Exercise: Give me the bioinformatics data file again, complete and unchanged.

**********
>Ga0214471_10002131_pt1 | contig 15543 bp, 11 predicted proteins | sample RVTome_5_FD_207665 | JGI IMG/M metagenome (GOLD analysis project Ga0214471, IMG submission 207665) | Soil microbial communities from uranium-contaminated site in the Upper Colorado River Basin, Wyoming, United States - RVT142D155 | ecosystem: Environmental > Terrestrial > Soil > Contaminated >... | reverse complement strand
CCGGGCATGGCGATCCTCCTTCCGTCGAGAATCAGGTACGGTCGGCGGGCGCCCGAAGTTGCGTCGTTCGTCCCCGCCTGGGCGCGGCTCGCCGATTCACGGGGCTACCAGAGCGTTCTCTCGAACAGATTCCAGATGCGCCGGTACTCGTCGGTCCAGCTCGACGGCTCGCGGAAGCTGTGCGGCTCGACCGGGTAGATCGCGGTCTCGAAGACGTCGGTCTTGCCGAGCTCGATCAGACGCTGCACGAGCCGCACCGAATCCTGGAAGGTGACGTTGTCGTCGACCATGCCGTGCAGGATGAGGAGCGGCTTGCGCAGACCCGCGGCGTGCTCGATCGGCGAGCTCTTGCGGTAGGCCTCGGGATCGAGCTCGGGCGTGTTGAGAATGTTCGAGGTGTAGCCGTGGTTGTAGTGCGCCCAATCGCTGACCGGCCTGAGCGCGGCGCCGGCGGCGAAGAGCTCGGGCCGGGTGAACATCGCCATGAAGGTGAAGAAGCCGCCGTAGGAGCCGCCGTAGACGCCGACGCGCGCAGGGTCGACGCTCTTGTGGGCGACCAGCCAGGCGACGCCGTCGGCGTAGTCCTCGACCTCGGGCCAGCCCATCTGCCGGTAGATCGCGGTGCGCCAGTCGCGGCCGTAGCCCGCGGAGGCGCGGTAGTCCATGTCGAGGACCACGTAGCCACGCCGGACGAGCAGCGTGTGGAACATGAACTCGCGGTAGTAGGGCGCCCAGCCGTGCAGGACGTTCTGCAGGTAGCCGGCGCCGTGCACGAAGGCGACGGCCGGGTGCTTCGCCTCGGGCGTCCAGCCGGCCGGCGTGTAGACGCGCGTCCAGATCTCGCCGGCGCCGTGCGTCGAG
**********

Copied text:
>Ga0214471_10002131_pt1 | contig 15543 bp, 11 predicted proteins | sample RVTome_5_FD_207665 | JGI IMG/M metagenome (GOLD analysis project Ga0214471, IMG submission 207665) | Soil microbial communities from uranium-contaminated site in the Upper Colorado River Basin, Wyoming, United States - RVT142D155 | ecosystem: Environmental > Terrestrial > Soil > Contaminated >... | reverse complement strand
CCGGGCATGGCGATCCTCCTTCCGTCGAGAATCAGGTACGGTCGGCGGGCGCCCGAAGTTGCGTCGTTCGTCCCCGCCTGGGCGCGGCTCGCCGATTCACGGGGCTACCAGAGCGTTCTCTCGAACAGATTCCAGATGCGCCGGTACTCGTCGGTCCAGCTCGACGGCTCGCGGAAGCTGTGCGGCTCGACCGGGTAGATCGCGGTCTCGAAGACGTCGGTCTTGCCGAGCTCGATCAGACGCTGCACGAGCCGCACCGAATCCTGGAAGGTGACGTTGTCGTCGACCATGCCGTGCAGGATGAGGAGCGGCTTGCGCAGACCCGCGGCGTGCTCGATCGGCGAGCTCTTGCGGTAGGCCTCGGGATCGAGCTCGGGCGTGTTGAGAATGTTCGAGGTGTAGCCGTGGTTGTAGTGCGCCCAATCGCTGACCGGCCTGAGCGCGGCGCCGGCGGCGAAGAGCTCGGGCCGGGTGAACATCGCCATGAAGGTGAAGAAGCCGCCGTAGGAGCCGCCGTAGACGCCGACGCGCGCAGGGTCGACGCTCTTGTGGGCGACCAGCCAGGCGACGCCGTCGGCGTAGTCCTCGACCTCGGGCCAGCCCATCTGCCGGTAGATCGCGGTGCGCCAGTCGCGGCCGTAGCCCGCGGAGGCGCGGTAGTCCATGTCGAGGACCACGTAGCCACGCCGGACGAGCAGCGTGTGGAACATGAACTCGCGGTAGTAGGGCGCCCAGCCGTGCAGGACGTTCTGCAGGTAGCCGGCGCCGTGCACGAAGGCGACGGCCGGGTGCTTCGCCTCGGGCGTCCAGCCGGCCGGCGTGTAGACGCGCGTCCAGATCTCGCCGGCGCCGTGCGTCGAG